The sincerity of these YouTubers is not what’s being questioned here. They genuinely do care about their audience. Otherwise they wouldn’t go to conventions, maintain such strong social media presences or address their viewers as much as they do. If they didn’t care, they probably wouldn’t even address these issues. But they are famous, they do have fans and they simply don’t have time to treat every single person as one of their ‘bros’.
YouTube is just shy of it’s tenth birthday, and in that time a lot has changed, however the ideas from the early days still linger. “Something about the YouTube mythology that we had – that all YouTubers are equal – obscured that [the idea of celebrity],” says Michael. “It made it possible for some creators to ignore the fact that their very presence was a kind of pressure. Well that mythology was false.
“There’s nothing inherently wrong with role models and heroes, that’s how we learn,” he continues. “The trick is picking your role models and deciding what it is you want to learn from them and what you should ignore.”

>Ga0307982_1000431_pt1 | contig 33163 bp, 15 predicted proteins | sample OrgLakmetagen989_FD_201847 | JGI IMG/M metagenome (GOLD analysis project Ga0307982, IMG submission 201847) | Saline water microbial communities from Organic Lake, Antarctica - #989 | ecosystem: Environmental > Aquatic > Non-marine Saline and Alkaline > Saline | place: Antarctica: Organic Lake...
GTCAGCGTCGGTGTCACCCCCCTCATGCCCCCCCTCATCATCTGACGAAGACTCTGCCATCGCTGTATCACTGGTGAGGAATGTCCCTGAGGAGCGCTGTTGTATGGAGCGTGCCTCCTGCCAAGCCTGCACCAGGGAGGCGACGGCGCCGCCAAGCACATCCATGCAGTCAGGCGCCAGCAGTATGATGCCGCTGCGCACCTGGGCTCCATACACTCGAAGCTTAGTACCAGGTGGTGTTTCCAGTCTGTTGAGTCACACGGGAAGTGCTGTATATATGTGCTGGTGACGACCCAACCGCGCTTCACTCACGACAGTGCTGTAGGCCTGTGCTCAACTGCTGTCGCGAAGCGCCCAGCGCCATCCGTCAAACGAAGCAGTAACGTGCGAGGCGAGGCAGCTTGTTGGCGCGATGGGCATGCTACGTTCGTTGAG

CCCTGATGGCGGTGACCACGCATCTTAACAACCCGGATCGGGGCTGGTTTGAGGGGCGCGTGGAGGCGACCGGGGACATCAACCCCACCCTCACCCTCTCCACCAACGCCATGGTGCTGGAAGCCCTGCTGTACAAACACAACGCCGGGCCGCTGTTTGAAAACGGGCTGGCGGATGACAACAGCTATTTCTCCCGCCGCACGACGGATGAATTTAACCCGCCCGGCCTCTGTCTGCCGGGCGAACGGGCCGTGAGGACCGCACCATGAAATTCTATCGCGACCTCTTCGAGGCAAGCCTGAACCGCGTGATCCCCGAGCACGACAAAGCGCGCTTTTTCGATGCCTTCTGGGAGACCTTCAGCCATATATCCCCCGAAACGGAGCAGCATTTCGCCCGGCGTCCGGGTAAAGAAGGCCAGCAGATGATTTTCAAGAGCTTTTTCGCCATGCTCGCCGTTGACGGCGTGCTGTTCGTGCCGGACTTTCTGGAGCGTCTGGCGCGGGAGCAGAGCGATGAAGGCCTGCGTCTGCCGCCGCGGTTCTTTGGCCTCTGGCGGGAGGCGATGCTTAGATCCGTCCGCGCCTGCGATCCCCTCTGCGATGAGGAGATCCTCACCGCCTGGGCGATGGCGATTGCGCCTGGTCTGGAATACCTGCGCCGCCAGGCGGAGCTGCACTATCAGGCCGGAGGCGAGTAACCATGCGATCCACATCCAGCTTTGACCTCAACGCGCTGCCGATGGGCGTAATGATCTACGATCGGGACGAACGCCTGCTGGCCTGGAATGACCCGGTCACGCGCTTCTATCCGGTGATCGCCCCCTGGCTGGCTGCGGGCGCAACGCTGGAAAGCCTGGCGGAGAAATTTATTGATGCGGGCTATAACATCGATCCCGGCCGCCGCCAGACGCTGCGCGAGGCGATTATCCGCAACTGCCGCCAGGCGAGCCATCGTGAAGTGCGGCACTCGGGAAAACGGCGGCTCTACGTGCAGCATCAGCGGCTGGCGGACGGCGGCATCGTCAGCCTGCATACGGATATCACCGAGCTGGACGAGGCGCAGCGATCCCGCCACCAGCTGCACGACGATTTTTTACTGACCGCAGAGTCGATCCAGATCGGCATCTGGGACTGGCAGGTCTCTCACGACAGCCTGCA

Echoing this, Hazel believes there is a healthy way to admire others. “I have idols too,” she says, “but by realising that these people are flawed and not perfect, yet can achieve such wonderful things, suddenly my flaws aren’t limitations.”
Ultimately having role models is meant to be a positive thing. We admire others and it often helps us strive to become better people. Those who are idolised may not perceive themselves as worthy of this, but they should respect the fact others do. Imagining each other ‘complexly’ is the start of that process, but owning your ‘fame’ – however large or small – is the key.
To read more about the YouTube culture debate check out Biased and Brash: Why Mainstream Media Doesn’t Understand Vlogging or witness YouTube celebrity culture at play.